The Federal Reserve’s vaunted independence, which we heard so much about during the Trump Administration but very little so far under President Biden, will be put to the test this year as it battles 1980s-style inflation during an election year. Will the Fed fight vigorously to fight inflation that now totals an annualized 8.5% according to the March consumer price index, as it now insists it will, or will it suddenly wimp out just before November 8 if it senses that raising interest rates to the point of recession is a cure worse than the inflation disease?
Needless to say, the Fed is just as guilty as the fiscal authorities for creating runaway inflation, no, we can only blame some of this on Vladimir Putin. Since the 2008 global financial crisis, with just a couple of short, minor pauses, the Fed has kept interest rates artificially low and pumped trillions of dollars into the economy long after any emergency justified it doing so. Now, finally, the Fed has come to the realization that monetary accommodation has gone on too far and too long and is now ready to tap on the brakes. It’s already begun the interest rate raising process and will soon start reducing “at a rapid pace” its $9 trillion balance sheet, according to Fed Vice Chair designate and current Fed Governor Lael Brainard.
“It is of paramount importance to get inflation down,” the formerly dovish Brainard said recently at a Minneapolis Fed conference.
And what, pray tell, is the Biden Administration doing to try to stifle inflation? Why, it’s prolonging already generous government handouts. Last week the White House announced that, justified or not, it is extending yet again the moratorium on student loan payments, which has now been in effect for the past two years since the Covid-19 pandemic lockdown was imposed in March 2020 and has been extended several times since. Now, borrowers who owe their fellow taxpayers nearly $2 trillion of debt won’t have to pay anything until at least August, if not beyond that.
Let’s not forget that part of Candidate Biden’s platform in the 2020 election was to permanently forgive a certain amount of that debt, an action he has yet to make, instead issuing one debt moratorium after another under Covid cover. We’re supposed to believe that the moratoriums will end “sometime,” according to White House Press Secretary Jen Psaki, but that begs an awful lot of credibility, or naivete, among voters.
This being an election year, what do you think has a better chance of happening:
A. The student debt moratorium being extended yet again, right before the election
B. Total debt forgiveness, as the Democrats, have promised repeatedly
C. Or a presidential edict that student borrowers must immediately resume their payments
Those who answered C need to retake American Politics 101.
This is on top of other government benefits and work discouragement programs that show no signs of stopping. Not to mention failure to release the hounds in the energy industry to get cheaper gasoline to America’s drivers.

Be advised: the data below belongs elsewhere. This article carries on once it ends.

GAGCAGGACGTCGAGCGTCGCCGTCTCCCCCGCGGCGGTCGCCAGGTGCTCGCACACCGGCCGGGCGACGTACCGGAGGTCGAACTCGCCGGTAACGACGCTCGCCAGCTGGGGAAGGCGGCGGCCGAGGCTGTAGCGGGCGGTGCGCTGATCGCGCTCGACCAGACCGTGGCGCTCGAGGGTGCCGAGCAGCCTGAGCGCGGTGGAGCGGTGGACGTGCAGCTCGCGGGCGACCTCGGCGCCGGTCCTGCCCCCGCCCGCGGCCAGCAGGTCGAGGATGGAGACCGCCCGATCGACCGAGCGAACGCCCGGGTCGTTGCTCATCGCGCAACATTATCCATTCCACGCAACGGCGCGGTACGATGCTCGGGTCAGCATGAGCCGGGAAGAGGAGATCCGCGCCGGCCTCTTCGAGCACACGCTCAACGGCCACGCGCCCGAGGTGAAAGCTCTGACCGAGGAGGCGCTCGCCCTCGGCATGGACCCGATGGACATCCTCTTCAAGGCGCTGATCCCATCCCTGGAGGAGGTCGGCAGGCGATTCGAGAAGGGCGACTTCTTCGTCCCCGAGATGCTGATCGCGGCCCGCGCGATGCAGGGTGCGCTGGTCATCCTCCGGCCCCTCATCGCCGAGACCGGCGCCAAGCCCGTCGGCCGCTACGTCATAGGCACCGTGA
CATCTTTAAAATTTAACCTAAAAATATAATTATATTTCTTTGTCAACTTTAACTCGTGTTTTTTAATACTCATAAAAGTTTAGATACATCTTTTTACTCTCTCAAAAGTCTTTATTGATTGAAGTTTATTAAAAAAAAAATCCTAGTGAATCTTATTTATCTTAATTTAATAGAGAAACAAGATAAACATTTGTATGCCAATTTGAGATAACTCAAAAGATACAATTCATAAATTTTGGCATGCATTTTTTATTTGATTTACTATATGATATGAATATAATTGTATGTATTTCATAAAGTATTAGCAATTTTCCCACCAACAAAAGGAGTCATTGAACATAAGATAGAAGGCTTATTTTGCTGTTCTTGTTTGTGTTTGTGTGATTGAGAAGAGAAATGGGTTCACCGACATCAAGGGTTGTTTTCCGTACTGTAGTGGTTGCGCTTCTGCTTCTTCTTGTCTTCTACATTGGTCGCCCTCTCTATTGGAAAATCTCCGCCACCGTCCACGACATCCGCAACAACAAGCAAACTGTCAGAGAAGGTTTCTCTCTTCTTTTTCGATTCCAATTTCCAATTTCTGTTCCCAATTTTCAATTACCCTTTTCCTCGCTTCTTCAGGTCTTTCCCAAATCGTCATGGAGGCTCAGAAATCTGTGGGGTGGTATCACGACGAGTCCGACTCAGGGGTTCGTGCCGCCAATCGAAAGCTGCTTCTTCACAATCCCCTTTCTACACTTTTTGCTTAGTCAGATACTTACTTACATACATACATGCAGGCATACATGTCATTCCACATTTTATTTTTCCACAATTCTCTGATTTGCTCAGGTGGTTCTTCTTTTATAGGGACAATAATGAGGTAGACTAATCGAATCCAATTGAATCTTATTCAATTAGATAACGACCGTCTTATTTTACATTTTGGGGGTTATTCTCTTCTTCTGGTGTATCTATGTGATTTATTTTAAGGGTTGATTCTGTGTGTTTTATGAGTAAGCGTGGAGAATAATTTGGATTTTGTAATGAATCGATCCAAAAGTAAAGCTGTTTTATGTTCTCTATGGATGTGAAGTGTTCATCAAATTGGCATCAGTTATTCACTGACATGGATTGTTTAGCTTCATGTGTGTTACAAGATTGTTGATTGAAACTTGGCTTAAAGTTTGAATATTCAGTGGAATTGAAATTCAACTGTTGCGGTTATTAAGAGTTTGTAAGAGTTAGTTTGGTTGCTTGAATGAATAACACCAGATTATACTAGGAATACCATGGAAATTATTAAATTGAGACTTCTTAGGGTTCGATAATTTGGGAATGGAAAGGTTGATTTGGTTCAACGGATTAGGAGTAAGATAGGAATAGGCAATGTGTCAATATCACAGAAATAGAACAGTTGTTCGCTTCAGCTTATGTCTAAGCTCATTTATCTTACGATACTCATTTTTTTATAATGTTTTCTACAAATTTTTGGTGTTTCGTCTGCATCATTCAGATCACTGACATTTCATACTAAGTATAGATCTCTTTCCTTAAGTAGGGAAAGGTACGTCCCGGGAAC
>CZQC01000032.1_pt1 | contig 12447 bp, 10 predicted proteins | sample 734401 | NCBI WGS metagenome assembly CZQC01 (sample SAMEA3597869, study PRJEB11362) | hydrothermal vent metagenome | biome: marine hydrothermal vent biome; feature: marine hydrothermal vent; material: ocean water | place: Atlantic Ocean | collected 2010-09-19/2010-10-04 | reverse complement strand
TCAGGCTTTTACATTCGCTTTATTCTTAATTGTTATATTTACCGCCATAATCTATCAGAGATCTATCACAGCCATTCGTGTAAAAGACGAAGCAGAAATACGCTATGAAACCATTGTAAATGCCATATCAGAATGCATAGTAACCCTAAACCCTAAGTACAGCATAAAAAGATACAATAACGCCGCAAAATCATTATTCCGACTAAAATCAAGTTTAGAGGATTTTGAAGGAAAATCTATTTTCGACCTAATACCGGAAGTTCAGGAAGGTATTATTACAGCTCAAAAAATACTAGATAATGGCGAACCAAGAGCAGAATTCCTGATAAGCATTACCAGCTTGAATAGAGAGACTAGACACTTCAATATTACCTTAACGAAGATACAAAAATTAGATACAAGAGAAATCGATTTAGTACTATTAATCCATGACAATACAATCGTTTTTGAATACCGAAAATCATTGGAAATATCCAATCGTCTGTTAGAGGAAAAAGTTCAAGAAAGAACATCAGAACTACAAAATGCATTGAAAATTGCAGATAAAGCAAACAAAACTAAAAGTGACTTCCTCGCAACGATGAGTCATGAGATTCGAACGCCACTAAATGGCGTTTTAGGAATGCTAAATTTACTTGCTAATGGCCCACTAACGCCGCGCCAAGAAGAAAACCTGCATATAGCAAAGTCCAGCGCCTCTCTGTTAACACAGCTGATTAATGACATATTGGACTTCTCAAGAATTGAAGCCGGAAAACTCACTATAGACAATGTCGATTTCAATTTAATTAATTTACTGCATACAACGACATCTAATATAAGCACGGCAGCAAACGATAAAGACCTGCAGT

President Biden’s policies, rather than those of President Putin, bear much of the responsibility for the current rate of inflation. Yet our president shows no signs of accepting that blame nor doing something about it, which leaves the Fed to clean up the mess all by itself.
Back in 2019, if you remember, the former president of the New York Fed, William Dudley, suggested in a signed article on Bloomberg, not in some off-mike comment when he thought no one was listening, that the Fed deliberately tank the economy in order to sabotage President Trump’s reelection prospects. I wonder what would happen if Jerome Powell or some other senior Fed official suggested something similar in order to get the White House and Congress to step up to the plate and do their part in bringing inflation and government spending under control.
Of course, that would be incredibly irresponsible and reckless and require their removal from office, but is it any more irresponsible than the reckless behavior of those in Washington to not only do nothing about inflation but to actually do things to make it worse?
The fiscal and monetary authorities together have created the inflation that worries most Americans, yet only the monetary side seems required to do something about it, even at the risk of throwing the U.S. economy into recession, although Powell seems to believe the Fed can create a “soft landing” and ease inflation without it getting to that point. We’ll see. But it’s hard to see how the Fed can do that without some simultaneous restraint on fiscal spending, which seems less and less likely to happen before November 8. So if the Fed is being asked to put out the inflation fire, the least the fiscal authorities can do is to stop fanning the flames.
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INO.com Contributor - Fed & Interest Rates
Disclosure: This article is the opinion of the contributor themselves. The above is a matter of opinion provided for general information purposes only and is not intended as investment advice. This contributor is not receiving compensation (other than from INO.com) for their opinion.